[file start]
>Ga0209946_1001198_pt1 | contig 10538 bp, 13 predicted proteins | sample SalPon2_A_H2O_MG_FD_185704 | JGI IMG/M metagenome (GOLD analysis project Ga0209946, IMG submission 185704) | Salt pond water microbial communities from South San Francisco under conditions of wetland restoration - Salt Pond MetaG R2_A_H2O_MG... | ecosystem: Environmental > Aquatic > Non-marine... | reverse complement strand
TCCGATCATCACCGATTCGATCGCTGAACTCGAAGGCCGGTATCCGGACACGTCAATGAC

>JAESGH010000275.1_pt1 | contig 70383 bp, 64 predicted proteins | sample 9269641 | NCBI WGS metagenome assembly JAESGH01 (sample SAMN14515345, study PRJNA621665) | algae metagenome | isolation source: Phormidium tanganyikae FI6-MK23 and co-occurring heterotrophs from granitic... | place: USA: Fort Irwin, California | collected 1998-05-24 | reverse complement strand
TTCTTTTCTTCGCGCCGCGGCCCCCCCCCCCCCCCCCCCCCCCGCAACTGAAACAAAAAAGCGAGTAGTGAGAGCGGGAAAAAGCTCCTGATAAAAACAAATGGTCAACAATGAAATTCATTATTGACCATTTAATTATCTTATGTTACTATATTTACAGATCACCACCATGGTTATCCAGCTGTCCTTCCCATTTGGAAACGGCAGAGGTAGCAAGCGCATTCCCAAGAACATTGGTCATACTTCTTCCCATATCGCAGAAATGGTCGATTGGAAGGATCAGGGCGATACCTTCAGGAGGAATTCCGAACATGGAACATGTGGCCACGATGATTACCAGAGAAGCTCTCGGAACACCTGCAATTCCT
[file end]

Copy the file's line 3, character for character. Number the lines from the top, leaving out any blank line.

>JAESGH010000275.1_pt1 | contig 70383 bp, 64 predicted proteins | sample 9269641 | NCBI WGS metagenome assembly JAESGH01 (sample SAMN14515345, study PRJNA621665) | algae metagenome | isolation source: Phormidium tanganyikae FI6-MK23 and co-occurring heterotrophs from granitic... | place: USA: Fort Irwin, California | collected 1998-05-24 | reverse complement strand